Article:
A few minutes later I was inspecting bird number two in the waning daylight with my SureFire E2D. The juices were not clear enough. Visions of a salmonella outbreak infected my mind and lodged themselves there like a trichinosis cyst. A voice thundered in my ear and I looked up to see DaddyLongLegs, a gigantic, jovial, and generally jolly guy from Texas, enjoying a cigarette and the bustle of the evening
“Did the little button pop up yet?” he asked with a warm southern accent and an even warmer grin on his face.
I wiped the sweat from my forehead with the back of my wrist and managed a laugh. This guy is awesome. He’ll answer, a ‘how’re you’ with a ‘fine as cat hair’ and had told me my pulled pork sandwiches were good enough ‘to make [one] wanna smack [one’s] momma.’
We chatted a little bit, and I told him about my stuffing, which he called ‘dressing.’
‘Well, I tell ya,” he interrupted himself with a spluttering laugh, “if I have some good dressing and summadat giblet gravy, I’m a happy man. I don’t need no turkey.”
“I know, dude. Turkey’s alright. . .but when the stuffing and gravy is proper, that’s the best part.”
“Yes indeed. Though, I gotta say though that ham you got out there looks daaaaamn good.”
I explained how I made the mustard and the glaze and he made a DeNiro face and nodded in approval. I didn’t tell him how I trimmed of the black, charred, cracklin, and reglazed it just before service. I was talking rapidly and looking over his shoulder at the dining room, indicating subtely my need to depart, but he didn’t seem to notice.
“Now, there’s one other thing,” DaddyLongLegs leaned forward, “I hear that you make one fine bloody mary.”
“Well, I thought they were pretty good,” I replied.
“Who in holy hell drinks a bloody mary with Thanksgiving dinner? I am not making that shit!” cried the InMo as he stormed off to look for scotch.
“I heard they were downright amazing,” DaddyLongLegs said, “and I’ll have one on Sunday. But how are you on dirty martinis?”
I sigh under my breath, smiled, and asked him if he minded if the olives had pits. He shrugged and stroked his mustache a little.
The line for the buffet was extending, the turkey, the ham were being carved, so I did a quick walk-by.
Both looked phenomenal.
The chef and the cook were all smiles as they got to be out in front, chatting with guests and hacking away at dead animal carcasses. On the way into the kitchen, DeltaForce showed up and doubled the martini order. I rushed into the corner of the kitchen we had designated as the bar. I got a jar of olives and dumped them into a bowl. Using the jar as a shaker I dropped in a couple ice cubes, a dash of white wine for lack of vermouth, a 16-count of Smirnoff blue, and strained the greenish liquid into wine glasses. I skewered two olives on each toothpick, dropped them in and ran the drinks out.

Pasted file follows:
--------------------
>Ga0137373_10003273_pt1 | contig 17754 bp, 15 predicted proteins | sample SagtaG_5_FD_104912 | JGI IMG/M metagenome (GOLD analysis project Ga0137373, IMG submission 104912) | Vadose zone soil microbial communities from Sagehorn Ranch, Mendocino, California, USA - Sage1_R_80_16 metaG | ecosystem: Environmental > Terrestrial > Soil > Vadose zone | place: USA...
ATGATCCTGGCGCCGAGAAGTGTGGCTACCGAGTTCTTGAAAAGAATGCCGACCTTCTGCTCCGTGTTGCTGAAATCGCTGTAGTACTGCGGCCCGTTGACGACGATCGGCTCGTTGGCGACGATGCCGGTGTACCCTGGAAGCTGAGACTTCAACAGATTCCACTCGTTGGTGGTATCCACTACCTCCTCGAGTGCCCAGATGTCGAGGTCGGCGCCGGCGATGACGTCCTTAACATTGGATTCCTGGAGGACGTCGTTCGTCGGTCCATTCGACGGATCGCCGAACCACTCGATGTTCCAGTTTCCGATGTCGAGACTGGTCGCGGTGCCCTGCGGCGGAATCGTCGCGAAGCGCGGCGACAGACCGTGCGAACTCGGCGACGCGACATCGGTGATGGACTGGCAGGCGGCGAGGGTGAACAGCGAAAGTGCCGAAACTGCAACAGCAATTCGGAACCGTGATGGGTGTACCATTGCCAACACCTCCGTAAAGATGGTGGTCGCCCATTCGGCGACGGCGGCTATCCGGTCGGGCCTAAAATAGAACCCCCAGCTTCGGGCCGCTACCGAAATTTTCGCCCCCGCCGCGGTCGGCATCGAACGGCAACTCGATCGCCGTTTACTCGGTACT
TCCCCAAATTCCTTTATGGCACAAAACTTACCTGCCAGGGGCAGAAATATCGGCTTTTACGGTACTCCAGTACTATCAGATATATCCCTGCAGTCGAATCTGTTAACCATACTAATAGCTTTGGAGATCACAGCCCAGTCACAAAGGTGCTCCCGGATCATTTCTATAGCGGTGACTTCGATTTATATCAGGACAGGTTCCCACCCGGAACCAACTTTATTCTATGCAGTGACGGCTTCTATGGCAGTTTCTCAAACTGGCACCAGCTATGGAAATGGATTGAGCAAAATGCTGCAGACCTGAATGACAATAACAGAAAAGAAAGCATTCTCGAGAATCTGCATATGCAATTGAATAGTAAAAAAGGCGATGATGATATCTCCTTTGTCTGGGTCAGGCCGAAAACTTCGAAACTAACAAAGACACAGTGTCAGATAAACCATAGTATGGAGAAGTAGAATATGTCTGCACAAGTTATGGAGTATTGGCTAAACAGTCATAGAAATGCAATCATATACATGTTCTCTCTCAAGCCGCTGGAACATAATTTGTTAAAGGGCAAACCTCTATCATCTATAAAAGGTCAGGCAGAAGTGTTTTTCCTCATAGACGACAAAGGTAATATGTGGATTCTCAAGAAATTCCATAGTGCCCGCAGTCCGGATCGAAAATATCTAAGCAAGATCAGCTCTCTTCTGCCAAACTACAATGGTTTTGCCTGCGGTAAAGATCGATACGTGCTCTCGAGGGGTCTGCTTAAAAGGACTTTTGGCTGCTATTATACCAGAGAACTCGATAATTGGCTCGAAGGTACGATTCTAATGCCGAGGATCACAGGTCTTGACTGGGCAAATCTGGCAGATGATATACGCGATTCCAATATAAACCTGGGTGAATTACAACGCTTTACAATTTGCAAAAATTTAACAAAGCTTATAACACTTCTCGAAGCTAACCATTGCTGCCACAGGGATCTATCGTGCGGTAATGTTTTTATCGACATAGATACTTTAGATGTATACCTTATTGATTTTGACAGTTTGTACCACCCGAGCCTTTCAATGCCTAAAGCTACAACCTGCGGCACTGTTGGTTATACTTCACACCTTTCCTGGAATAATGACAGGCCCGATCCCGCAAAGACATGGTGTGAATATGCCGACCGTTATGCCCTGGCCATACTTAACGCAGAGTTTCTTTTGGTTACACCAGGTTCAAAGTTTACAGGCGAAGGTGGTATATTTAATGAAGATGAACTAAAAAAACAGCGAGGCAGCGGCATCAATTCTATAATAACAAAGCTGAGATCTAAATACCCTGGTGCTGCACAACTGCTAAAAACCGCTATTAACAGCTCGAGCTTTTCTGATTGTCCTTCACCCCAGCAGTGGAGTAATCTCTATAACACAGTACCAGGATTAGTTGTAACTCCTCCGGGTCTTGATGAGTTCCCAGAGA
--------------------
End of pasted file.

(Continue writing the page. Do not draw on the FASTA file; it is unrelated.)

Oh, calamity of calamities, why did I make them with vodka, cause DeltaForce and DaddyLongLegs had an affinity for gin. I did a once over on the dining room and set out to try and re-make the martinis.
The carving station was set up, people were lining up and enjoying their meals and all I had to do was keep everyone happy. I ran out the two new martinis with gin to DaddyLongLegs and DeltaForce with apologies for the vodka, and ran back to chew out the waiter for not having enough spoons on the line.
While in the kitchen, I heard my name called out loudly.
Well, it was something close enough to my name.
“What now?!” cried the InMo in unfettered exasperation.
Evening had fallen in and the setting sun made the dusty haze above Juba seem like blanket enclosing it, giving the hectic town an almost calmed and relaxed air about it; as if the over crowded mutatu buses and bumpy roads were silenced and lazy for the time being. The purple sky cast black the solitary mountain in the distance and the lights from camps and compounds dotted sparse the landscape. Leaning out the double doors of the kitchen, I scanned the dining room and my eyes adjusted to the candle-lit contrast of the kitchen’s fluorescent refulgence.
Smiles were flickered alight by burning wicks and laughter and chatter from the thirty-plus guest overshadowed the Australian rock playing from the Chinese stereo. My name was bellowed again and I turned my head to the source of sound and saw DaddyLongLegs and DeltaForce.
I walked briskly towards them to find what they needed, but before I took two steps they raised their glasses to me. I stopped in the middle of the dining room and nodded at them both in a silent reception to their thanks. They quickly set their glasses down, and both began to applaud slowly and loudly. I smiled (probably somewhat sheepishly) at their unabashed and egregious appreciation and I bowed my head in thanks and acknowledgment. I turned back towards the kitchen.
I had only taken a few steps when I realized the entire room had broken out in applause. I turned around, honoured, humbled, and elated at such a brazen giving of thanks. I basked for less than a second as a few, ‘yeah!”s followed by my name were called out. I motioned with hospitality points—open hands, thumbs tucked tight aside the palm—to my cooks at the carving station and my waiter on the floor, like Broadway actor giving credit to his stagehands and lighting crew, bowing once more.
I turned on my heels, straight into the kitchen. I grabbed a beer from the coolbox, walked out the back door, breathed deeply through my nostrils and looked up at the stars, reveling in the cool night breeze and a job well done.